6. Modern Physicists Developed A Spidey Suit Formula
As the old story goes, Peter Parker gets bitten by a spider, absorbs its powers, and becomes a human-arachnid hybrid. The tale may be the stuff of superheroes, but the science is somewhat grounded in reality. According to The Institute of Physics, a team of engineers has actually built the formula for a modern-day Spider-Man to use.
Through studying the gravity-defying qualities of geckoes and spiders, scientists identified that “Van der Waals forces” (the synergy of molecules in close proximity) are the energy source that lets the eight-legged creatures hang from the ceiling. These same engineers have found a select amount of adhesive substances that would essentially function as “microscopic Velcro” and let humans become a real-life Spider-Man. According to Professor Nicola Pugno, physicist at Polytechnic of Turin, Italy, “There are many interesting applications for our theory, from space exploration and defense, to designing gloves and shoes for window cleaners of big skyscrapers.” Mission Impossible: Ghost Protocol, anyone?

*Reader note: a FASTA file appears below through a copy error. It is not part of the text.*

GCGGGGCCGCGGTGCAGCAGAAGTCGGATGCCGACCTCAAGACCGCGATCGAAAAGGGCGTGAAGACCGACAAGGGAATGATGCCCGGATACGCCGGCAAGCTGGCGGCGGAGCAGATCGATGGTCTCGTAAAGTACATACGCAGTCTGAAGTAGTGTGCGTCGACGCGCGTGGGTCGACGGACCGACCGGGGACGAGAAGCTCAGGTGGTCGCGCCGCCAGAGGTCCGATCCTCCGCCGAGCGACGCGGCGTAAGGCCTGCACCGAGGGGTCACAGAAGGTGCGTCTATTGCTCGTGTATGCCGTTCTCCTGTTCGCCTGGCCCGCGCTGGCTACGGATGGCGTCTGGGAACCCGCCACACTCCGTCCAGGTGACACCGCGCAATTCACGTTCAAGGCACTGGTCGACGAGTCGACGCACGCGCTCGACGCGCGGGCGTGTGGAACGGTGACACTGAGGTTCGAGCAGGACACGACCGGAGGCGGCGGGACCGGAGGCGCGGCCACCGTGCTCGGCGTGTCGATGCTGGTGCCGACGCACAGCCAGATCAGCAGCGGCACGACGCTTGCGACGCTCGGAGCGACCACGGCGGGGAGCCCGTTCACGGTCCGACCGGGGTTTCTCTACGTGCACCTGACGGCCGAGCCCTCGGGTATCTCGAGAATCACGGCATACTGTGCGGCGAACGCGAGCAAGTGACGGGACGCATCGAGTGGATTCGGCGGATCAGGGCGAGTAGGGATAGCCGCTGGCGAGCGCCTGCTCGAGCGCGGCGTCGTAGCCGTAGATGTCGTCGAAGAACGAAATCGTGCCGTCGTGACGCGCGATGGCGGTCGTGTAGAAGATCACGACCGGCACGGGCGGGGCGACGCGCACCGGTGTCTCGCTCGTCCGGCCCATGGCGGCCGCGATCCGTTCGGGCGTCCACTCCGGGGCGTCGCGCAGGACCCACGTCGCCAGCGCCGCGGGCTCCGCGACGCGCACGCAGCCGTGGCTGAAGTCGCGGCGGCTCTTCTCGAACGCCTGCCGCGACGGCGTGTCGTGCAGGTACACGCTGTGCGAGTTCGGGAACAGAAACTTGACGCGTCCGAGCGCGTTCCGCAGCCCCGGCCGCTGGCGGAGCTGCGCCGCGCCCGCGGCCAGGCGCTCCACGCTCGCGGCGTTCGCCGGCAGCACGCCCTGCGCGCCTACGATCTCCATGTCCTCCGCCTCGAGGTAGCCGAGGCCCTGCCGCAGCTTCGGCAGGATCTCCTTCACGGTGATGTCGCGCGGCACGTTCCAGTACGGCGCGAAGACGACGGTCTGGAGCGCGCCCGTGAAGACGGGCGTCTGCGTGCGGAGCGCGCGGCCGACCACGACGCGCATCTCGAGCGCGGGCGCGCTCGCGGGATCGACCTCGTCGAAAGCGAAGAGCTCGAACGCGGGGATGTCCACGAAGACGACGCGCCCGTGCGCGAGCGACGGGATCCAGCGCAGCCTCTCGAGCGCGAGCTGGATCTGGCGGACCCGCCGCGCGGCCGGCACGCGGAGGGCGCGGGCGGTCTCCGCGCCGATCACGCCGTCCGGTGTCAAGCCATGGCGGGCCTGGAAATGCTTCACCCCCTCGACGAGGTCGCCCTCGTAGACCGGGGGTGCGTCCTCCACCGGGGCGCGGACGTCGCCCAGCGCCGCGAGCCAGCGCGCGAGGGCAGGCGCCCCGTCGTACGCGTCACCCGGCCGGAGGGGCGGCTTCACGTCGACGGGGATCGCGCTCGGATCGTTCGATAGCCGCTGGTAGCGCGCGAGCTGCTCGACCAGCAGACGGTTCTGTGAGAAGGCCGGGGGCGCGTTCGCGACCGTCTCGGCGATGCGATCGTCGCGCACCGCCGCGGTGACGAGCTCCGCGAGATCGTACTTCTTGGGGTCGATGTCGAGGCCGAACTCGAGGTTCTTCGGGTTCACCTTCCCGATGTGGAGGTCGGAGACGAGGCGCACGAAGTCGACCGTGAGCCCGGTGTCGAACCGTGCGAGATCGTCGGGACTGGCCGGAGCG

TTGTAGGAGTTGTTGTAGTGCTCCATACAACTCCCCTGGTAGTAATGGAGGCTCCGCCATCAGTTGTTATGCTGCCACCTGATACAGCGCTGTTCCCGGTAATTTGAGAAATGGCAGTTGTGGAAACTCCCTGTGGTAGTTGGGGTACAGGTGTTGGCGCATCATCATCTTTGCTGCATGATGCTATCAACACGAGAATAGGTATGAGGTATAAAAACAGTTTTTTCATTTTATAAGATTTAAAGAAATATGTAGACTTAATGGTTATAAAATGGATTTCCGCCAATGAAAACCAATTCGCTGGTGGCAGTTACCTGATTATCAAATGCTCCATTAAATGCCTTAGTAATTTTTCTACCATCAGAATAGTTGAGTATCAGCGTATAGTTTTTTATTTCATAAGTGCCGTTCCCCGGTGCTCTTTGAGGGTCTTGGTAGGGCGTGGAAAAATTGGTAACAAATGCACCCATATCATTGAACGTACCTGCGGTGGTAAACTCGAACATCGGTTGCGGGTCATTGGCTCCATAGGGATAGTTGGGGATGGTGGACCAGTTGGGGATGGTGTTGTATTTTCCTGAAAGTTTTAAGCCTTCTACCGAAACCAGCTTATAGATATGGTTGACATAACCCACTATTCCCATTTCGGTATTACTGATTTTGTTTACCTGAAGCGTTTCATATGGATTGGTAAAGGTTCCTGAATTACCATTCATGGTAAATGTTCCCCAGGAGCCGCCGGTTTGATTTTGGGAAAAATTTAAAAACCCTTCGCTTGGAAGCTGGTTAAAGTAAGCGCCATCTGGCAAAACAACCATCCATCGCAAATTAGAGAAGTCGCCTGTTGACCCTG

5. Peter Borrowed His Costume From A Berlin Shop
There are a bevy of cardinal sins for superheroes, but chief among them is leaving the house without easy access to your costume. In the Spider-Man v Wolverine one-shot, Peter Parker committed this exact sin when he found himself on assignment with the Daily Bugle in Germany. Peter was on hiatus from his web-slinging responsibilities and foolishly left his trusted suit at home.